Universal Methods of Design

Published: 19 June 2020

What is it about?

Universal Methods of Design (Martin & Hanington, 2012) bundles 100 methods into an accessible and organized reference book to learn about people and design things that work for them. The authors claim that “this is not just a book about methods of design… we believe that the power of the methods and techniques included in this book is that each provides an opportunity to structure conversations that can help us better understand and empathize with people” (Martin & Hanington, 2012, p. 6). I find it to be both: a practical reference on design research methods with potential for readers to take in many directions.

The main building block of the book consists of two page layouts for each method with concise descriptions, visuals, an indication of where it fits into the design process, what kind of method it is, and further reference. The methods are organized alphabetically for quick reference. In them, design meets social science- anyone with the idea that design stops at the visual will have their eyes opened.

Social science researchers will recognize methods such as questionnaires, interviews, participant observation, and (design) ethnography. These academics may find the design methods less thorough than their social science counterparts. While social scientists go into more depth in the research, the design process incorporates multiple broader methods together and in the end informs a design.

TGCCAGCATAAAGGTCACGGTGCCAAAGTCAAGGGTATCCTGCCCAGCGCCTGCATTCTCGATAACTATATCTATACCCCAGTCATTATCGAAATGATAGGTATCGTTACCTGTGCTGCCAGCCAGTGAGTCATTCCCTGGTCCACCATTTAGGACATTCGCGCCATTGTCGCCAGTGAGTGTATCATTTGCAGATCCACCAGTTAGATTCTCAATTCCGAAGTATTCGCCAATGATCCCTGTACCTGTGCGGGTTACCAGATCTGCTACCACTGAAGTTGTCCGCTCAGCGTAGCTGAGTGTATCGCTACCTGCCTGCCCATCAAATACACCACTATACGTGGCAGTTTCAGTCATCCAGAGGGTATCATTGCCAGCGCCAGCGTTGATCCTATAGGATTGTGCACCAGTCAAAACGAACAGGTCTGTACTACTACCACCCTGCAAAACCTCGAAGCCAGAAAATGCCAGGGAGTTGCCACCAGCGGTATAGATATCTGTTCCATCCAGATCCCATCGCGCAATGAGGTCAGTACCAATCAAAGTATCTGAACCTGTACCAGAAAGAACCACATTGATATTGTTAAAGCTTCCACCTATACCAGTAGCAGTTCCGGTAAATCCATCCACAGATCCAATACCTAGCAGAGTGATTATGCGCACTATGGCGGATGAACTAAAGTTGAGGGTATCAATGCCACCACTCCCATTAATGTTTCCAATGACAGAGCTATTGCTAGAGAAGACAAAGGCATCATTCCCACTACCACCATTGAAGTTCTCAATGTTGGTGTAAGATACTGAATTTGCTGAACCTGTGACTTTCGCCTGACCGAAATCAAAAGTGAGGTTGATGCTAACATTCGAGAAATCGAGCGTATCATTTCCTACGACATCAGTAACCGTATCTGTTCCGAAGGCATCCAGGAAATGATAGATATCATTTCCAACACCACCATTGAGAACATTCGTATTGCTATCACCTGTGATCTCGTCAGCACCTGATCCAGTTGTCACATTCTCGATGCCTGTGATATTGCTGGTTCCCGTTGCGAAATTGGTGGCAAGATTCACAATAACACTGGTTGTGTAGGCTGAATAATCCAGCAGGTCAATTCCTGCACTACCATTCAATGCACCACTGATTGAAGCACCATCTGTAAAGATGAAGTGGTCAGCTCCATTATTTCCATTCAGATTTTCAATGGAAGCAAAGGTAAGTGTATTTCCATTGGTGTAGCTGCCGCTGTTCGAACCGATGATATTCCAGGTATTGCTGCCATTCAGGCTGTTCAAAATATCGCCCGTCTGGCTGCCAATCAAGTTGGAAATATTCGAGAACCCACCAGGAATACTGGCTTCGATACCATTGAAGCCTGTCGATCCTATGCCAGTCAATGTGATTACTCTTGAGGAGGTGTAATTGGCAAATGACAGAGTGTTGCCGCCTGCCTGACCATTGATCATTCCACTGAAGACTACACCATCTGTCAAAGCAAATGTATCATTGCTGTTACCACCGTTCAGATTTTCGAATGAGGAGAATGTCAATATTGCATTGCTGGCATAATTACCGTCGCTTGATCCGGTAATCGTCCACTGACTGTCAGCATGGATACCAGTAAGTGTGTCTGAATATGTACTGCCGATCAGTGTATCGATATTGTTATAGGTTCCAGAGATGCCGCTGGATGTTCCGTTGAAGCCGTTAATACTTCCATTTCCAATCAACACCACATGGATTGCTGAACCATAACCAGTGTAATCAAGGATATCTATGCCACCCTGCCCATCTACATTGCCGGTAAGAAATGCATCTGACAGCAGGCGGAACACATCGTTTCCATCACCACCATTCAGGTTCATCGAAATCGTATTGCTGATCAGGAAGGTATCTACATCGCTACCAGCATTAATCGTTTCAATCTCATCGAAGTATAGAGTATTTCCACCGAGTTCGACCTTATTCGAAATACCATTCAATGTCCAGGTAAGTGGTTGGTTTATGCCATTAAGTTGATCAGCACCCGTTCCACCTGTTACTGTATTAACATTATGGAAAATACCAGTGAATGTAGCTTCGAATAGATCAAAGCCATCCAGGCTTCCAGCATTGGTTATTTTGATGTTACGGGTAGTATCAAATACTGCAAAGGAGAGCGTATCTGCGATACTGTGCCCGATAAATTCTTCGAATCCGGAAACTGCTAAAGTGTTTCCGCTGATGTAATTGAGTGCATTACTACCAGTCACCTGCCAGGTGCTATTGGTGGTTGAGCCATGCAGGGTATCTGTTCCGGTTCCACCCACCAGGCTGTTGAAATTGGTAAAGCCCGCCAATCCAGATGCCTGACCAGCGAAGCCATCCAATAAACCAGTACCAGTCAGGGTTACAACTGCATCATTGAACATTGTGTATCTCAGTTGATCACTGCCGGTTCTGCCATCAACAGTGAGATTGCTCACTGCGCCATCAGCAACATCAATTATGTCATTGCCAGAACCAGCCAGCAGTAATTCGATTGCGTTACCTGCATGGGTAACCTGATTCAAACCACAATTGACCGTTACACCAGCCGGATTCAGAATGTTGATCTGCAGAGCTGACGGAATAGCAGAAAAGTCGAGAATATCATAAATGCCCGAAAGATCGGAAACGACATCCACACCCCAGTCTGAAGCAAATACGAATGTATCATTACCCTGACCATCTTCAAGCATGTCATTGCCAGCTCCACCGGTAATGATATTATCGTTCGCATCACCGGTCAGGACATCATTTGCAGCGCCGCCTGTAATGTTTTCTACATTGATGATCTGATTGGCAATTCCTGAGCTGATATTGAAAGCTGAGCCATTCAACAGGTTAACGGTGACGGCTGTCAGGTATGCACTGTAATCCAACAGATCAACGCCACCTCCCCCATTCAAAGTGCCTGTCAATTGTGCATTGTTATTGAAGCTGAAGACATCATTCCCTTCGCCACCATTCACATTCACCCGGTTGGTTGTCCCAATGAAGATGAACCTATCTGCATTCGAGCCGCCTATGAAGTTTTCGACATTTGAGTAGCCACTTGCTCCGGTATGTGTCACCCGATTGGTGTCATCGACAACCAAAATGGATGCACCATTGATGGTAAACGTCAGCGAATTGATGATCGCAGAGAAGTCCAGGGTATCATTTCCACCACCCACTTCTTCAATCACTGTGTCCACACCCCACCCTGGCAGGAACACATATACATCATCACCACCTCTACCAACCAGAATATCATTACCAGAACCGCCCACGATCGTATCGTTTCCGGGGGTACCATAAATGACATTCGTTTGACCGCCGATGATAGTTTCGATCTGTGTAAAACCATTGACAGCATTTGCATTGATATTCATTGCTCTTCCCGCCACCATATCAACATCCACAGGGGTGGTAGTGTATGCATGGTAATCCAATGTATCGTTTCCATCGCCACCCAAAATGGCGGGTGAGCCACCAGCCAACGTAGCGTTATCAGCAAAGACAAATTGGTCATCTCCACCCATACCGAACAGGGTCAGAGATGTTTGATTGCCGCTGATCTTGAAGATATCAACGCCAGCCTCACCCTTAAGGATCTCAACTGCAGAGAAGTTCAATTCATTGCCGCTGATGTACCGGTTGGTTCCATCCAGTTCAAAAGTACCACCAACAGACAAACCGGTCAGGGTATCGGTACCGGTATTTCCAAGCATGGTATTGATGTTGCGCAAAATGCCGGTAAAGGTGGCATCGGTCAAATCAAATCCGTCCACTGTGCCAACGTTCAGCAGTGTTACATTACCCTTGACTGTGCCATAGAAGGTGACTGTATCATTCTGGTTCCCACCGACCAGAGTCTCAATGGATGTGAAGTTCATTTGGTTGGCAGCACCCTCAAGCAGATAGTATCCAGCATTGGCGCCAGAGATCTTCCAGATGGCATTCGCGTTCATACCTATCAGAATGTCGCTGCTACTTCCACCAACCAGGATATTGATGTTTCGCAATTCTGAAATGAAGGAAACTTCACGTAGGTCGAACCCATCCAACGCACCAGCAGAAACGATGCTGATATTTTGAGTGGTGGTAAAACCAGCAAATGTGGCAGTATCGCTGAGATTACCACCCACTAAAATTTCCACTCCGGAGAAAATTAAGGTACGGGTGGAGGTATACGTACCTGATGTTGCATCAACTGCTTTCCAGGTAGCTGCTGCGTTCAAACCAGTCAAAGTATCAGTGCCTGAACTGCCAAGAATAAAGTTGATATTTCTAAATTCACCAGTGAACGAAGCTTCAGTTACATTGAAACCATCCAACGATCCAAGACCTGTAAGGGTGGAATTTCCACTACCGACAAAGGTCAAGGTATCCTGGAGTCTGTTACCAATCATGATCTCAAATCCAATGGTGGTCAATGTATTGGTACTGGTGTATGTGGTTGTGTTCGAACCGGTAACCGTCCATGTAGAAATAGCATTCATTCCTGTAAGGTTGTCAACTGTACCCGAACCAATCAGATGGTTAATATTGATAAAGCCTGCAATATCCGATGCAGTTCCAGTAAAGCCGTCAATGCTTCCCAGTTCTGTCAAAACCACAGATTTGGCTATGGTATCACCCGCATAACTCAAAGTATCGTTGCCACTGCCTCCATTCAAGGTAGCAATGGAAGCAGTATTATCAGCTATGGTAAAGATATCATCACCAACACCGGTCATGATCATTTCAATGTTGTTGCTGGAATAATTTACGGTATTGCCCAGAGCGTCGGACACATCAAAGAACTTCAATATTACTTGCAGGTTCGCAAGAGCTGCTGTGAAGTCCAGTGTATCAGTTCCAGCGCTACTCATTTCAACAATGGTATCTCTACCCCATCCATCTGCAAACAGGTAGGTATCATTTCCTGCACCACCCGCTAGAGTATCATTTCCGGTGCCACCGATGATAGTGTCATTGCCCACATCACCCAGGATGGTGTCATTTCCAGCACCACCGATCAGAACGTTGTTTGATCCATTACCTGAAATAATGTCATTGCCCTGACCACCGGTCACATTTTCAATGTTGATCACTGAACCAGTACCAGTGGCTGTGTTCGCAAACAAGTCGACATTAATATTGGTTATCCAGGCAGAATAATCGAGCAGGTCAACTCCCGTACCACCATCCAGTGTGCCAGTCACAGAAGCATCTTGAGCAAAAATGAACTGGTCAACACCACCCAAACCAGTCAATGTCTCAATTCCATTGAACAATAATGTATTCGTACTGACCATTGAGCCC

What approach does it take?

Martin & Hanington take a practical approach: this is clearly intended to be a reference book, not a narrative. Does that mean it is boring? In my opinion, absolutely not-  it is loaded densely with information and visuals across its approximately 200 pages. If the thought of 200 pages scares you off, the information is presented in a very accessible way, and each 2 page method spread can be read on its own. If 200 pages sounds like not enough for you, or you are already an expert in the subject matter, perhaps this is a book you could reference occasionally to refresh your ideas on a given method. Overall, the authors have many use cases covered and they blend a professional approach with an academic and a popular one.

Who might be interested in this book?

Urban designers, citizen researchers and advocates could all be interested in this book to use it to learn about (members of) a community and develop bikeway designs. Practitioners already familiar with the field can use it as a reference and explanatory tool to other stakeholders, while people new to the methods can gain an overview and broad exposure. Interested citizens and advocates can learn about how to understand people’s contexts and design with the end users in mind, which will lead to more productive conversations with practitioners. For everyone these methods are a mean, not an end. By thinking of them in the cycling context, they can help you ask questions about how to make more humanly informed cycle infrastructure and help facilitate deeper thinking about people.

Further details
  • Academic disciplines: Design, social science
  • Geographical scope: Generalizable methods/insights
  • Relation to cycling: Cycling may not even be mentioned in the whole book, but the methods inside it are a framework to learn more about people and incorporate that knowledge into the design of cycling infrastructure. While not all of the methods in the book are relevant for the cycling context, many of them are applicable.
  • Reference (APA): Martin, B., & Hanington, B. M. (2012). Universal methods of design: 100 ways to research complex problems, develop innovative ideas, and design effective solutions. Beverly, MA: Rockport Publishers.
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